Since 1926, the Charles Stewart Mott Foundation has helped its hometown of Flint, Michigan, respond to challenges and opportunities.
The Foundation’s local grantmaking is helping Flint reinvent itself in such key areas as workforce and economic development, children and youth, and arts and culture.
That local work helps inform — and is informed by — the Foundation’s national and international grantmaking.
When Charles Stewart Mott created his foundation in Flint, Michigan, in 1926, it was with a keen interest in the overall well-being of his adopted hometown. Over the years, as the city’s fortunes waxed and waned, the Mott Foundation continued to support the organizations, programs and initiatives that offered hope for moving the Flint community forward.
That effort continues, with grants from the Foundation’s Flint Area Program totaling nearly $24 million in 2011.
Kimberly S. Roberson, director of the Flint Area Program since October 2011, recently sat down with Mott Communications Officer Duane M. Elling to reflect on how the Foundation is supporting efforts to craft a new future for Flint.
Mott: What are some of the key challenges facing Flint?
Kimberly Roberson: The challenges in Flint are similar to those faced by many post-industrial cities around the country and even the world. They include rebuilding the local economy, which in Flint was devastated over time by the loss of tens of thousands of manufacturing jobs. The resulting erosion in the local tax base is tied to an aging, deteriorating infrastructure that was originally designed to serve a city much larger than what we have now.
Those economic challenges have affected area schools and public services, such as police and fire departments, and strained the community’s nonprofit sector. And the situation has been made even more difficult over the last several years by economic struggles at the state and national levels.
Ultimately, Flint is challenged with reinventing itself. I think the community will always be proud of its place in history as the birthplace of General Motors, but I also believe that most people recognize that the city’s future will look very different from its past. The best hope for Flint is turning that challenge into an opportunity, and I believe we are seeing that happen.
Mott: What is Mott’s approach to helping the community face those challenges?
Roberson: Rather than having a prescriptive “blueprint” for our local grantmaking, the Foundation seeks to be responsive to the community’s challenges, as well as its opportunities. For example, we’ve long believed in the importance of education, which is why we fund various afterschool and educational programs targeting area children and youth, including initiatives that seek to help the community’s most vulnerable kids stay connected to education.
We also know that a trained and skilled workforce is key to meeting the needs of local employers and to attracting new business and jobs to Flint. To that end, we support job training initiatives in a number of promising sectors, including health care, advanced manufacturing and the environmental or “green” economy.
The responsiveness of Mott’s local grantmaking to emerging opportunities is reflected in our support of various downtown and economic revitalization efforts. This includes the ongoing redevelopment of vacant properties and storefronts in the city’s downtown corridor, which is home to a growing number of restaurants, office and retail spaces, loft apartments, and housing for local college students. Those developments are helping to create a more vibrant urban core that can help breathe new life into the entire Genesee County community.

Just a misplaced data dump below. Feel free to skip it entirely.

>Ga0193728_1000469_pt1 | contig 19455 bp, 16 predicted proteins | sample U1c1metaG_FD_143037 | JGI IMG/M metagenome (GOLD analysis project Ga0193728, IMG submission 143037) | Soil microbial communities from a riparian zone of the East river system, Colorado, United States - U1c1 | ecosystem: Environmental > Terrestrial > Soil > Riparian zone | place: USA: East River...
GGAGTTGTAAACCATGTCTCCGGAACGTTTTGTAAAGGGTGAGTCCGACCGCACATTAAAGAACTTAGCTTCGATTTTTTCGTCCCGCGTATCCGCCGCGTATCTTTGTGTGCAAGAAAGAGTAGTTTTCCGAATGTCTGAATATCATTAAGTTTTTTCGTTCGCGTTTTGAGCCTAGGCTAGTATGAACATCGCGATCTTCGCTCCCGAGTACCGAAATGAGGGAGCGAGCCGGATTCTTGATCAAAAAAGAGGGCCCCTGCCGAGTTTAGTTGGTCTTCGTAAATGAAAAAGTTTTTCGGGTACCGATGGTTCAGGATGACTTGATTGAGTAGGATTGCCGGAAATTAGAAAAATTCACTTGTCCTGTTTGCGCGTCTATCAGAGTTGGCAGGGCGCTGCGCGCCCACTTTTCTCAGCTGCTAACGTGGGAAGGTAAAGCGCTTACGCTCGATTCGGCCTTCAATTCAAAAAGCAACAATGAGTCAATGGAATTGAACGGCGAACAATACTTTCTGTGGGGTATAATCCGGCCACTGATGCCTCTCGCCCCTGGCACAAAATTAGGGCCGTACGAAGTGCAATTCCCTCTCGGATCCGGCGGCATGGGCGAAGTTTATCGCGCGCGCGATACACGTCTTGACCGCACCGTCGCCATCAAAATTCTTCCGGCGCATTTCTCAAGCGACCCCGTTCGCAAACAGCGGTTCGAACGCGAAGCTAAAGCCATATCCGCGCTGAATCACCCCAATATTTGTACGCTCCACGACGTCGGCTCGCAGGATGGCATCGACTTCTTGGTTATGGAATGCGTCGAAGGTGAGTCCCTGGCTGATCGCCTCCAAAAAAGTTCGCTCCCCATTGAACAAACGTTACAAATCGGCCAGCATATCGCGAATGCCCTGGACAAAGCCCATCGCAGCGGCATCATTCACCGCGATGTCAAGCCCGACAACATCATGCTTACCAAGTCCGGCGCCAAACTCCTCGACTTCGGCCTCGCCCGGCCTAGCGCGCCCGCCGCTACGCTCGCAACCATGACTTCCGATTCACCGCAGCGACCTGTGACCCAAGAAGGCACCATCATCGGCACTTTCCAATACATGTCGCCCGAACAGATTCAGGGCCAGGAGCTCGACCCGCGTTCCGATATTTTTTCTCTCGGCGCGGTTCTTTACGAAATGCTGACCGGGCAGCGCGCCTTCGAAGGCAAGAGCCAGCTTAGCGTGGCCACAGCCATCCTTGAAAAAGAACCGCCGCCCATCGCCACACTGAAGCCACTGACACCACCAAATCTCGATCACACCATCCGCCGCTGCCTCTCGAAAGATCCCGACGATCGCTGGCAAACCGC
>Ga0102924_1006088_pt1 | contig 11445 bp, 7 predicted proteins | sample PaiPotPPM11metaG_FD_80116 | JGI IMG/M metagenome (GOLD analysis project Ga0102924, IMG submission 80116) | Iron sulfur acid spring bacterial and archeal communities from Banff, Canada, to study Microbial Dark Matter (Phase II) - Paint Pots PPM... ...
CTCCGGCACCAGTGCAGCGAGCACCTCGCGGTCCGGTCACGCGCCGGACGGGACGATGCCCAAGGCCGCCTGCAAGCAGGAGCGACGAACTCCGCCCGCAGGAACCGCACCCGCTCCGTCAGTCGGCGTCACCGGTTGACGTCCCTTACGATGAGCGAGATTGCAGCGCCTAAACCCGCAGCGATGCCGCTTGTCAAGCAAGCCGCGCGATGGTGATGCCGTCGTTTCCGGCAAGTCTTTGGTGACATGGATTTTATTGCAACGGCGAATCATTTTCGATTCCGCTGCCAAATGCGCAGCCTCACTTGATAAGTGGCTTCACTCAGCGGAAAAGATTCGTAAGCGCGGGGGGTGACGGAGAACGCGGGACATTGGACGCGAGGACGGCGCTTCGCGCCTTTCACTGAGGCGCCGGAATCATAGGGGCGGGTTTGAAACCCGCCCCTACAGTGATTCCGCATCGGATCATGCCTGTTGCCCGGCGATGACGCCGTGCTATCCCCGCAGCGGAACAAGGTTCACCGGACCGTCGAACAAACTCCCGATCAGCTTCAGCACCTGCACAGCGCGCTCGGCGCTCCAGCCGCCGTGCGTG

Mott: Could you tell us more about the Mott approach?
Roberson: As in most communities, Flint’s nonprofit sector plays a critical role in helping residents weather hard times and address local needs. The Foundation has long supported the nonprofit sector and, with the tremendous need facing the community during the nation’s recession, Mott has helped fund various emergency services that keep the local “safety net” in place for area families.
We also seek to support what we call “centers of strength,” those local institutions and programs that have historically helped to hold the Flint area together during good and difficult times, and that offer a solid footing for future work. These include several area colleges and universities; the local health care system; community and economic development programs; and arts and cultural organizations, including the Flint Cultural Center.
We recognize that the Foundation’s economic resources are dwarfed by those of the government and private sectors, and by the overall need in the Genesee County community. Ultimately, our goal is to leverage the available resources — financial, as well as human capital — that will help Flint to create a new, sustainable future.
Mott: How does the Foundation’s grantmaking in Flint intersect with its global programmatic interests?
Roberson: As I noted earlier, the challenges and opportunities facing Flint are shared to varying degrees with many other communities around the globe. The Foundation’s national and international grantmaking provide access to ideas, strategies and expertise that can help our hometown address its own unique needs.
At the same time, Flint is providing models and approaches that other communities are learning from and, in some cases, replicating. The Genesee County Land Bank and Center for Community Progress; Mott Middle and Early College; and the BEST program are a few examples of local initiatives, funded by the Foundation, that are helping to inform and frame broader conversations about community revitalization.
When Charles Stewart Mott created his foundation in Flint, Mich., in 1926, it was with a keen interest in the well-being of his adopted hometown. That commitment to Flint continues today, as highlighted in these videos on the Foundation’s Hometown Grantmaking.